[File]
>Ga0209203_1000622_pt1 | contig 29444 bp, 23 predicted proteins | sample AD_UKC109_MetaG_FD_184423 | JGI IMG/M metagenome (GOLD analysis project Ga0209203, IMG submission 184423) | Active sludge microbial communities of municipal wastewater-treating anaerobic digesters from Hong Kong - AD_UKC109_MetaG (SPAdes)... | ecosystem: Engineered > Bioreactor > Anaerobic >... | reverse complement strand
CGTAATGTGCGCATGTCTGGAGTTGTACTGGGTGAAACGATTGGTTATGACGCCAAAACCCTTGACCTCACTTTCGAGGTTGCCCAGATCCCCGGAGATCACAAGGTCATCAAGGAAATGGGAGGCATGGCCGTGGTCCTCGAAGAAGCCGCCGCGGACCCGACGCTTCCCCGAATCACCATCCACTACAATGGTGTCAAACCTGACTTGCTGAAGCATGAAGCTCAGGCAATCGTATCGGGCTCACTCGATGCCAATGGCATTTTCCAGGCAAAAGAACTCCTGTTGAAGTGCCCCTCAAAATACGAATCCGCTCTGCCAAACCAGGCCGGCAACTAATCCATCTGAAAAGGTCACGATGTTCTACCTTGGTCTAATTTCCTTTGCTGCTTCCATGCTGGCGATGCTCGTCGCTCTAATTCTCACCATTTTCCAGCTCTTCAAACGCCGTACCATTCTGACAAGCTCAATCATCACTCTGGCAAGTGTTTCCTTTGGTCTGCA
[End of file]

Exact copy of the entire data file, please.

>Ga0209203_1000622_pt1 | contig 29444 bp, 23 predicted proteins | sample AD_UKC109_MetaG_FD_184423 | JGI IMG/M metagenome (GOLD analysis project Ga0209203, IMG submission 184423) | Active sludge microbial communities of municipal wastewater-treating anaerobic digesters from Hong Kong - AD_UKC109_MetaG (SPAdes)... | ecosystem: Engineered > Bioreactor > Anaerobic >... | reverse complement strand
CGTAATGTGCGCATGTCTGGAGTTGTACTGGGTGAAACGATTGGTTATGACGCCAAAACCCTTGACCTCACTTTCGAGGTTGCCCAGATCCCCGGAGATCACAAGGTCATCAAGGAAATGGGAGGCATGGCCGTGGTCCTCGAAGAAGCCGCCGCGGACCCGACGCTTCCCCGAATCACCATCCACTACAATGGTGTCAAACCTGACTTGCTGAAGCATGAAGCTCAGGCAATCGTATCGGGCTCACTCGATGCCAATGGCATTTTCCAGGCAAAAGAACTCCTGTTGAAGTGCCCCTCAAAATACGAATCCGCTCTGCCAAACCAGGCCGGCAACTAATCCATCTGAAAAGGTCACGATGTTCTACCTTGGTCTAATTTCCTTTGCTGCTTCCATGCTGGCGATGCTCGTCGCTCTAATTCTCACCATTTTCCAGCTCTTCAAACGCCGTACCATTCTGACAAGCTCAATCATCACTCTGGCAAGTGTTTCCTTTGGTCTGCA